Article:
BIOS. The only way is to explain your situation to HP support.

    > I have managed to set "Supervisor" and "User" passwords, it is just that
    > they only are required when entering the BIOS utility, not simply when
    > starting the machine, and there is no option to apply them in such
    > circumstances.


    Right now I can check only the Award BIOS. There is "Security Option" and it
    can be set to "Setup" for password when you are entering in BIOS and
    "System" for password when computer starts. So may be you could try to find
    it somewhere in your BIOS.
    Iuri Cuznetov, Dec 23, 2005
    #13
  14. "Winged" <> wrote in message
    news:e8c72$43ab56b9$45493f2f$...
    > Cerebral Believer wrote:
    >> "Winged" <> wrote in message
    >> news:6a23a$43a9fcac$45493f2f$...
    >>
    >>>Cerebral Believer wrote:
    >>>
    >>>>Hi everyone,
    >>>>
    >>>>I have a BIOS utility on my PC (accessible during start up by pressing
    >>>>"F1") which allows me to set passwords, but for some reason the PC does
    >>>>not require that a user enters any of these passwords every time the PC
    >>>>is switched on, but rather only when a user enters the BIOS utility. My
    >>>>laptop requres the BIOS password to be entered every time the computer
    >>>>starts up, and I want my desktop PC to act in like manner. I have
    >>>>checked out the product support helpline for my desktop PC and it seems
    >>>>(strangely) that the BIOS passwords can not be set so that they are
    >>>>required on boot up.
    >>>>
    >>>>Does anyone know of any programs that will impliment a power on/boot
    >>>>password, or is there anything in Windows XP that will do the same?
    >>>>
    >>>>-------
    >>>>Regards,
    >>>>CB.
    >>>
    >>>What BIOS make and version are you running. With the plethora of
    >>>possibilities out there it is difficult to provide specific instructions.
    >>>
    >>>Most Bios today allow a supervisor password (sounds like one you set) and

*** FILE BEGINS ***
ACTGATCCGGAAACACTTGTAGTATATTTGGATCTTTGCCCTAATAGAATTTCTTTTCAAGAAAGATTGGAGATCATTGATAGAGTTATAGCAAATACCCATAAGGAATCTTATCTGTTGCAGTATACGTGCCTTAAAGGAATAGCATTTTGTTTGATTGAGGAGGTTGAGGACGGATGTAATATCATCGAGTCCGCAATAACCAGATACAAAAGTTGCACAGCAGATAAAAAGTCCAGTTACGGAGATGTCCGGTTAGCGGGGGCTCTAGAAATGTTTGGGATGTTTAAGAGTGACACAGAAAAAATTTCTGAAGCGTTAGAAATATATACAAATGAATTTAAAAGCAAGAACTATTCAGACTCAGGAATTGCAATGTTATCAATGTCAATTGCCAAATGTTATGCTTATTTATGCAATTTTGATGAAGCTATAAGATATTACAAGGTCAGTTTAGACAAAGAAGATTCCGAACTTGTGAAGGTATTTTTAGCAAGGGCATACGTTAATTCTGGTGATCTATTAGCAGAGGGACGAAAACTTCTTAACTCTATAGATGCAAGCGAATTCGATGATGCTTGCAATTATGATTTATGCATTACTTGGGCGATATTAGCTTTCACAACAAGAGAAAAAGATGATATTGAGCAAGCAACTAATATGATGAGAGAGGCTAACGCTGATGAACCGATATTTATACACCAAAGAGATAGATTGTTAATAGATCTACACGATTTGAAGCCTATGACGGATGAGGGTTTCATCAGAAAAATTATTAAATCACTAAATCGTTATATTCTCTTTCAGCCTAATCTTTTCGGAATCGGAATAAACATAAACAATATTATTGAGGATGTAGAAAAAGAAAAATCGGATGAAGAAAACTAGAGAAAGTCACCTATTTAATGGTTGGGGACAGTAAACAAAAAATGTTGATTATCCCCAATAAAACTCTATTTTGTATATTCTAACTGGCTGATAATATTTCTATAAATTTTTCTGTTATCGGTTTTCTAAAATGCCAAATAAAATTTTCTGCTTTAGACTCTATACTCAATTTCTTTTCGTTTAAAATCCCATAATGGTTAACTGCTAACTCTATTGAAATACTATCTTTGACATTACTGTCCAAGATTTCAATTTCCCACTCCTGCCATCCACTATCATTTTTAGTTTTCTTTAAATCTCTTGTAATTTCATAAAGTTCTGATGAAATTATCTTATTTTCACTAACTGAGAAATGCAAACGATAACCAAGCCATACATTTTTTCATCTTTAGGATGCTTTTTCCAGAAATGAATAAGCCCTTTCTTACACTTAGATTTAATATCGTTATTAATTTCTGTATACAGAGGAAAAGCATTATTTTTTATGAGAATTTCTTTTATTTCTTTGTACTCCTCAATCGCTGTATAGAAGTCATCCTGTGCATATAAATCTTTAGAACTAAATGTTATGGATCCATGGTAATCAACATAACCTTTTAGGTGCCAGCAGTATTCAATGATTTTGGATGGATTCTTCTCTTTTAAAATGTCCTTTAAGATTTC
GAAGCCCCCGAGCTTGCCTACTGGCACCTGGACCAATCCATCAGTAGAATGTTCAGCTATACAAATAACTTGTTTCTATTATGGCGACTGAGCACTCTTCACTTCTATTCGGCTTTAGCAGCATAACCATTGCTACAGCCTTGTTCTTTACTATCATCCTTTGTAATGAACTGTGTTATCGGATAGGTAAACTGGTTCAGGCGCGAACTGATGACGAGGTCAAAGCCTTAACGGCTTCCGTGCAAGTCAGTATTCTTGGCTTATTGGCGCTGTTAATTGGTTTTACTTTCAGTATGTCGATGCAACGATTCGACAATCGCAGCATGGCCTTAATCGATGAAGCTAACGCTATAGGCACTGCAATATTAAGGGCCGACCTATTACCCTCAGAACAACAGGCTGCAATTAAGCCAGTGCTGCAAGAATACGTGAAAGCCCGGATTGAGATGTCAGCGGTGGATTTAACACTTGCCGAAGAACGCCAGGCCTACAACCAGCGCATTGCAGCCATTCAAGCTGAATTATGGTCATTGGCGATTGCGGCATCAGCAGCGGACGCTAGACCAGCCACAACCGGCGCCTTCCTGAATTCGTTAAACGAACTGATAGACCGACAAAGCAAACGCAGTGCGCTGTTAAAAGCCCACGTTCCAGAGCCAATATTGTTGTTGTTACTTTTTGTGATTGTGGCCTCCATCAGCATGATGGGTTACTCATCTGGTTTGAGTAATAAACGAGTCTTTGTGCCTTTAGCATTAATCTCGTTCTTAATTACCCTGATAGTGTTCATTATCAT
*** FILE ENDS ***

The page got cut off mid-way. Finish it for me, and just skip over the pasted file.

>>>a boot password. This is reasonable security precaution against novice
    >>>unauthorized access. It won't keep the computer savvy out of system
    >>>unless the case is locked.
    >>>
    >>>Most modern Bios allow you to set a boot order of devices. Most modern
    >>>bios allow you to set 4 or more devices in the boot order. To prevent
    >>>booting from (for example a CD ROM) you simply remove it from the boot
    >>>order.
    >>>
    >>>Without knowing the Bios manufacturer and the bios version or the mobo
    >>>Make/model/serial number involved, providing directions on proper setup
    >>>is like asking how to program a macro without a frame of reference. We
    >>>can tell you generically how to do it, but can not provide the detail you
    >>>are asking.
    >>>
    >>>Winged
    >>>

    >>
    >>
    >> Hi Winged,
    >>
    >> Thanks for your response. I have a Phoenix Award BIOS CMOS Setup
    >> Utility, Core Version 6.0, BIOS Revision 3.35 (30/09/05).
    >>
    >> -------
    >> Regards,
    >> CB.

    >
    > This is a link to your BIOS setup utility user manual:
    >
    > http://www.phoenix.com/NR/rdonlyres/5AF5C50D-9E06-4298-9E58-E52BFFCC8D7D/0/userman.pdf
    >
    > Page 18 of the PDF
    >
    > Enable the password on boot option under the security menu.
    >
    > If the BIOS will not allow you to make this change then the BIOS then the
    > BIOS thinks you are a user and not the supervisor. I have seen this
    > happen on some BIOS when the supervisor and the user password are the
    > same. You want to ensure they are different passwords and do not forget
    > them or you may have a late night getting everything set appropriately
    > when you reset to factory defaults...
    >
    > That appears to be a very flexible BIOS you have there...nice box.
    >
    >
    > Winged


    Thanks for that information, HP don't recommend upgrading to that version of
    the BIOS as the computers have only been tested with v3.35 which I have
    installed. HP recommended using a SysKey password, are these effective?

    Maybe I should go for biometric finger print recognition?

    -------
    Regards,
    CB.
    Cerebral Believer, Dec 23, 2005
    #14
  15. "Iuri Cuznetov" <> wrote in message
    news:%...
    >> Thanks for your suggestion. I should have stated more clearly that my
    >> BIOS does not have a "Security" menu/perameter, even the at on the
    >> technical support helpline seemed surprised about this. I also checked
    >> the manuafactureres website (HP) to make sure that I had the latest
    >> version of the BIOS software, and this is a new computer too.

    >
    > Oops! Every "brand" manuafacturer such as HP or Dell has its own versions
    > of BIOS. The only way is to explain your situation to HP support.
    >
    >> I have managed to set "Supervisor" and "User" passwords, it is just that
    >> they only are required when entering the BIOS utility, not simply when
    >> starting the machine, and there is no option to apply them in such
    >> circumstances.